Creating a safe and supportive environment for clients to explore their own relationships, past and present, is essential in counseling. You can help give your clients insight and a name for their unconscious responses and feelings by acknowledging and embracing transference. Doing this can help provide your client opportunities for growth and transformation.
And, you can also provide yourself with professional growth and development by acknowledging and embracing any countertransference. Being aware that countertransference is natural and normal, is part of embracing this within yourself.
Create a Safe and Caring Environment
In order for you as a therapist to address transference and countertransference in therapy, you must first create a safe and caring container for your client to share and explore authentically. The skills a therapist will need to do this are empathy, transparency, and being non-judgmental. This will help to open clear communication between yourself and your client.
Now that you are aware of your unconscious feelings and biases which may indicate countertransference, and now that you have created a safe and secure space for your client, you can prepare to discuss and process any noted transference that you see. While you may decide not to openly or specifically discuss any transference you have with your client, appropriately, it is still important to be aware of this happening within yourself.
Use Transference and Countertransference as Opportunities for Growth
Used appropriately, identifying and acknowledging transference and countertransference can create opportunities for personal and professional growth for both client and therapist. By exploring and understanding their unconscious emotions, responses and feelings, clients can gain great personal insight. They may develop a deeper understanding of themselves and their relationships, and hopefully move towards making positive changes in their lives.
When therapists are able to identify and embrace transference and countertransference happening within their clinical sessions, this also creates moments for improved personal and professional growth. We as therapists are always learning and growing, and the more self-growth and awareness that we develop, the better clinicians we will become.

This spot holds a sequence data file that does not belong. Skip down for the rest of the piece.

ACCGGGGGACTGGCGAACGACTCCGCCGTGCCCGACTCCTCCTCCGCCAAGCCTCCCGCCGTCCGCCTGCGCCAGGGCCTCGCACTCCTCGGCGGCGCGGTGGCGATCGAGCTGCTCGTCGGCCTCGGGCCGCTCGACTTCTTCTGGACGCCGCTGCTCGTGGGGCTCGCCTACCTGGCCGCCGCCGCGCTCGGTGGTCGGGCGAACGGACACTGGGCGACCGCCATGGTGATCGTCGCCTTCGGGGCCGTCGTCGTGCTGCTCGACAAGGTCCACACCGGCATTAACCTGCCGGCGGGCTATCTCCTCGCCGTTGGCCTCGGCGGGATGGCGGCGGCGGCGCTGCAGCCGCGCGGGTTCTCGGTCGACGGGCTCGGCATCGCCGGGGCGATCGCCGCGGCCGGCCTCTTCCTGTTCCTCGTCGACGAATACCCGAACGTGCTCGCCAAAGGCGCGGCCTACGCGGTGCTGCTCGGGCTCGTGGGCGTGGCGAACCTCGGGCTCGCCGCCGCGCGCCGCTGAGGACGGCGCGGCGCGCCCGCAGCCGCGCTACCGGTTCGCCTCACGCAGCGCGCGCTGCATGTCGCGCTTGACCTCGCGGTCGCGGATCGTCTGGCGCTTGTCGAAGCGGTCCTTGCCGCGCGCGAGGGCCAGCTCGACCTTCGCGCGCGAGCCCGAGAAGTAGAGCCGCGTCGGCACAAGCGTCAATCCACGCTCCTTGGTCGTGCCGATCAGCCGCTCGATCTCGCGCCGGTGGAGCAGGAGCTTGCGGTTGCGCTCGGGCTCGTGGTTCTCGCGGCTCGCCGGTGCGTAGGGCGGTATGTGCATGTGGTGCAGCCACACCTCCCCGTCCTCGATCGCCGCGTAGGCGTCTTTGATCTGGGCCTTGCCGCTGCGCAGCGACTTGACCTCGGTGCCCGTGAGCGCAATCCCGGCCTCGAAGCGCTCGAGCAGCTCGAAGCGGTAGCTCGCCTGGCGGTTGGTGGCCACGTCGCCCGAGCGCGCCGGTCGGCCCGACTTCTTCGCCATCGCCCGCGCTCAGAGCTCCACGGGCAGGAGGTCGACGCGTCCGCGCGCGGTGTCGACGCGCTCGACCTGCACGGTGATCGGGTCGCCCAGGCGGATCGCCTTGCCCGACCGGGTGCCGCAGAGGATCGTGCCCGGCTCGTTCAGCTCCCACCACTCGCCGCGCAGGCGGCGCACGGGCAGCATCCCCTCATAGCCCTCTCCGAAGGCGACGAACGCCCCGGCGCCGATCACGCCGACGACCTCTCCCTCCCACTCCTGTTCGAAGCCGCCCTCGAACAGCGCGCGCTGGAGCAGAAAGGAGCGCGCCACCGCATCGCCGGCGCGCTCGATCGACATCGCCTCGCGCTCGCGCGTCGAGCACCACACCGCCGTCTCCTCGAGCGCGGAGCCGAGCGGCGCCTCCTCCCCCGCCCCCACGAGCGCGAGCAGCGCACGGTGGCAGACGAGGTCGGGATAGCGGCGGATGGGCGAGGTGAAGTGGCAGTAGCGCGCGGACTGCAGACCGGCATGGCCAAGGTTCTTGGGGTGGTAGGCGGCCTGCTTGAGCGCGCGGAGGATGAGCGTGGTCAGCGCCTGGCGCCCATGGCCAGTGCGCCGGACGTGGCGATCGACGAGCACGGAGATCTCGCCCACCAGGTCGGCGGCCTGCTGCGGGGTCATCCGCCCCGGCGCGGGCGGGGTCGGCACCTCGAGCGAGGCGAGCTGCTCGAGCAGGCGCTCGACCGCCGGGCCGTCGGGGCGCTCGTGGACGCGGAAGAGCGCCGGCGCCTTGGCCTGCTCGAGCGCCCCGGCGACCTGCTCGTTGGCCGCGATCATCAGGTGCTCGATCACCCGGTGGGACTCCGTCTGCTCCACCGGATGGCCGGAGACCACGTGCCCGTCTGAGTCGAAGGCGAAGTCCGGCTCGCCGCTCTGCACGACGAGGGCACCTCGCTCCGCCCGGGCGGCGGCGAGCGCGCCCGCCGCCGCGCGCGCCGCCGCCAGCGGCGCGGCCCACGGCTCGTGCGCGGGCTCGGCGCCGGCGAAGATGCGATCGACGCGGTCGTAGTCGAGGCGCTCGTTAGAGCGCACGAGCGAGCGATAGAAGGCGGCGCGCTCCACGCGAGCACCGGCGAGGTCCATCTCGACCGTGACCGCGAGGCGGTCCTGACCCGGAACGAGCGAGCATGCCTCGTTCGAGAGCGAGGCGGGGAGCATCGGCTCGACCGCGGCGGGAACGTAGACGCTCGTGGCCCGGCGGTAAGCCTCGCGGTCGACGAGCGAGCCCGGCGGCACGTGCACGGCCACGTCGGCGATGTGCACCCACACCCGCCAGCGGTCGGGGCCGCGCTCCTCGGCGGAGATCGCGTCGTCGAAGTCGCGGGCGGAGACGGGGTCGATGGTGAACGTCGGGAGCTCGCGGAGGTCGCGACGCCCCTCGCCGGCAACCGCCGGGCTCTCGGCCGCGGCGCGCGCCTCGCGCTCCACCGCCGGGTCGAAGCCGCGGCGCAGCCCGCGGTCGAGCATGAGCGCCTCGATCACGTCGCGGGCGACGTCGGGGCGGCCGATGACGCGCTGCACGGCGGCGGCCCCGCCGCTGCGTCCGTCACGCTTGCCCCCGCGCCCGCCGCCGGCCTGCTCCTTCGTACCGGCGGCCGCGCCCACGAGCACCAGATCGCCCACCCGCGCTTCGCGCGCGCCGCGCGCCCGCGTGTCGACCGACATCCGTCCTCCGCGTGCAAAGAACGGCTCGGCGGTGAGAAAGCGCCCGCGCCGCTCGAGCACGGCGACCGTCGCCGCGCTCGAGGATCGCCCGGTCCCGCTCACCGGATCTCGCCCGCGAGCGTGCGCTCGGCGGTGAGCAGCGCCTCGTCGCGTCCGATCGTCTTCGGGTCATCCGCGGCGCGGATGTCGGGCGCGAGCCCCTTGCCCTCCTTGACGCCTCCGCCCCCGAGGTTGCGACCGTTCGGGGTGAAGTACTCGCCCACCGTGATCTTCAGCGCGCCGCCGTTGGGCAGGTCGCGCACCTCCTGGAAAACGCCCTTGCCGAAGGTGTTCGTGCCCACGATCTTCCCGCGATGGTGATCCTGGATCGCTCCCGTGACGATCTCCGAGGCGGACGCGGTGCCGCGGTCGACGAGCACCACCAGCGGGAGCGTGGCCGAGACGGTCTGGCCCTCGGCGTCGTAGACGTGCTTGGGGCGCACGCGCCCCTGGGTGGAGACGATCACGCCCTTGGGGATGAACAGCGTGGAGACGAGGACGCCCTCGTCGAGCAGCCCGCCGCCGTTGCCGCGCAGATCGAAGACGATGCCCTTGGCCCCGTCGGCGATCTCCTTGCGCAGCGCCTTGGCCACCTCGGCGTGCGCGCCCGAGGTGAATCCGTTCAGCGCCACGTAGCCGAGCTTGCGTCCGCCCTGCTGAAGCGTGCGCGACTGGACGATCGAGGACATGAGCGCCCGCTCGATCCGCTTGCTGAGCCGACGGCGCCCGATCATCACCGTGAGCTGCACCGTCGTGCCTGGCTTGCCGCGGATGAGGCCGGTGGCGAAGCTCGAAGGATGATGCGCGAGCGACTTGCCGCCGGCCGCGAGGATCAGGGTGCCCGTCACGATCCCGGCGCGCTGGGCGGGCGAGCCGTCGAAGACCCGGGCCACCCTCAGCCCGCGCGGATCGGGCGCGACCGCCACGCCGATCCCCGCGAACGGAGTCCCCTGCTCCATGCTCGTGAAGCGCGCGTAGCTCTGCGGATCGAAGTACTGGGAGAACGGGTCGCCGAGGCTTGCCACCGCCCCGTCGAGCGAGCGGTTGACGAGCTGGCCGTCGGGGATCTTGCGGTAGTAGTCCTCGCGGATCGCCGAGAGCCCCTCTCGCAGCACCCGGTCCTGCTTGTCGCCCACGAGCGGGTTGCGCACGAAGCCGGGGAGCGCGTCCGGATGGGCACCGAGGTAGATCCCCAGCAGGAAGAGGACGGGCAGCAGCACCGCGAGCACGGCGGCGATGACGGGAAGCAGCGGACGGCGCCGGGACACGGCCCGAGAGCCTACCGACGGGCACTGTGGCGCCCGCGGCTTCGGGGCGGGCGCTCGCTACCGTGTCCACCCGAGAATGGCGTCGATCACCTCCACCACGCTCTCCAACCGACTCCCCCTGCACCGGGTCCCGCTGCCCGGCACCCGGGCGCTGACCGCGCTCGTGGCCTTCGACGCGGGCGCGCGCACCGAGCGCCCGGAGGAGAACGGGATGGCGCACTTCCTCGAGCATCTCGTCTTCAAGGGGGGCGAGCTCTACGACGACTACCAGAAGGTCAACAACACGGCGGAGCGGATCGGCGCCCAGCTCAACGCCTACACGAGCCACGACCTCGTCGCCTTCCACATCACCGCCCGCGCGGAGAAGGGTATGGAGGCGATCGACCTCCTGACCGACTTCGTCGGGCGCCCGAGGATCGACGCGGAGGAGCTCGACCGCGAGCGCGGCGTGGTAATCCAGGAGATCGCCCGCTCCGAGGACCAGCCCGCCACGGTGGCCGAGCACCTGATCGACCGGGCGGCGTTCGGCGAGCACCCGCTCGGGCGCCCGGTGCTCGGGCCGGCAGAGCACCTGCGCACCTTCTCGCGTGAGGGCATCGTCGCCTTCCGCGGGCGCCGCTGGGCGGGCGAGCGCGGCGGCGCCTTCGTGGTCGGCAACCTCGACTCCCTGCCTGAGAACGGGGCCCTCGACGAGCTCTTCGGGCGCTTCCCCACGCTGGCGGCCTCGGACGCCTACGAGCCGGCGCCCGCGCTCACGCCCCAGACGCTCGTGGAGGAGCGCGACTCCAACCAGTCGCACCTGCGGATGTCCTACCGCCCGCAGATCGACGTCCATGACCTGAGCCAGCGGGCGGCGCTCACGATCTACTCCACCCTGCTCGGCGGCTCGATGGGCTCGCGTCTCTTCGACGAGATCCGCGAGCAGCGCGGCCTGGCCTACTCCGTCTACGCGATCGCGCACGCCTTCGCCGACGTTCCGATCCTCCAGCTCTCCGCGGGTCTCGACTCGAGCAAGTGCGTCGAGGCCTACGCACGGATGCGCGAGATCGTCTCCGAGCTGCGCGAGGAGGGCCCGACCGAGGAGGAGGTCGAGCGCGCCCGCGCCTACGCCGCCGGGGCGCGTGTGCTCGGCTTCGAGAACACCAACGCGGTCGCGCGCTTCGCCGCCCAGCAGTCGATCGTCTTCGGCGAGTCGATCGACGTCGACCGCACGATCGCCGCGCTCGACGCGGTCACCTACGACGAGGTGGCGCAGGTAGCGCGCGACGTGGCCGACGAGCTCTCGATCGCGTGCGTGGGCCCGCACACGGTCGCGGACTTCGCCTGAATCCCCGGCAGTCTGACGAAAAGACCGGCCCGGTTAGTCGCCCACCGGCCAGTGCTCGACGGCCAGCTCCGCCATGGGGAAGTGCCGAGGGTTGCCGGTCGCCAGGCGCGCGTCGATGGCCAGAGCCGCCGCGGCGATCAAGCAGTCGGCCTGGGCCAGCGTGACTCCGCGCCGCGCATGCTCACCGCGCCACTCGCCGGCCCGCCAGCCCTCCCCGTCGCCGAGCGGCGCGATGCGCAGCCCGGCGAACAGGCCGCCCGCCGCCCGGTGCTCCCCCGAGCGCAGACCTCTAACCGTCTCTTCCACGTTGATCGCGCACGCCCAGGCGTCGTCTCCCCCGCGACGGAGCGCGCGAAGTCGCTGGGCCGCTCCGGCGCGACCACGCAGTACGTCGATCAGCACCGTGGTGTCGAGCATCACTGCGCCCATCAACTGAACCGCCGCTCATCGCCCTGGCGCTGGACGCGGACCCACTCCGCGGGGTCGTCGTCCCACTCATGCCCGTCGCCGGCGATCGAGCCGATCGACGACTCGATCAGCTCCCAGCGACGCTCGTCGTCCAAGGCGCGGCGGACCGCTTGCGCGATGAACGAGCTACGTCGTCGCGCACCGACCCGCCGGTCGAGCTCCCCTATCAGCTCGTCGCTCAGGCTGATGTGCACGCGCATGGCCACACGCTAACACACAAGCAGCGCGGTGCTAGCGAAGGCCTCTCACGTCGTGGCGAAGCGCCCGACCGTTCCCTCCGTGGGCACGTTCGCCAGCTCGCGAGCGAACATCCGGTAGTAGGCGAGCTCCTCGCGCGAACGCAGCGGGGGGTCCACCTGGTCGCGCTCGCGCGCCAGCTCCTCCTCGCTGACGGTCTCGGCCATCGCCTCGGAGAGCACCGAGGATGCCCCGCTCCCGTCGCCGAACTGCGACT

Engage in Clinical Supervision and Personal Therapy
The best ongoing professional development that is available, I believe, is to engage in ongoing clinical supervision (or clinical consultation, if you’re fully licensed) as well as continuing to do your own work in personal therapy.
In clinical supervision, the supervisory relationship mimics the therapeutic relationship. So just as you would create a safe and supportive environment for your clients to explore transference and countertransference, so would your supervisor so that you can explore these topics also.
And by engaging in your own therapy, you can better understand the link between any past personal relationships, your unconscious emotions or feelings, and your clinical work. I’ve definitely talked about how my family of origin relationships have impacted my work as a therapist with my own personal therapist. And it’s helped me tremendously to become a better clinician.
As you now know, after reading this article, navigating transference and countertransference is a critical part of the therapeutic process. By being aware of these dynamics, embracing them, creating a safe container for your client, and using them as opportunities for growth, therapists can help clients make meaningful changes in their lives.
If you are interested in exploring transference and countertransference in your clinical work through ongoing clinical consultation, our experienced clinical supervisors have done this work with many other therapists just like you, and we are happy to help. You can be the best version of yourself as a therapist, and we can help you get there!
How we can help
If you are seeking clinical consultation for the tough work that you do everyday as a therapist or counselor, check us out at Firelight Supervision – we’d love to connect and see how we can work together to support you in your work!
Shannon Heers is a psychotherapist, approved clinical supervisor, guest blogger, and the owner of a group psychotherapy practice in the Denver area. Shannon helps adults in professional careers manage anxiety, depression, work-life balance, and grief and loss. Follow Firelight Supervision on Instagram.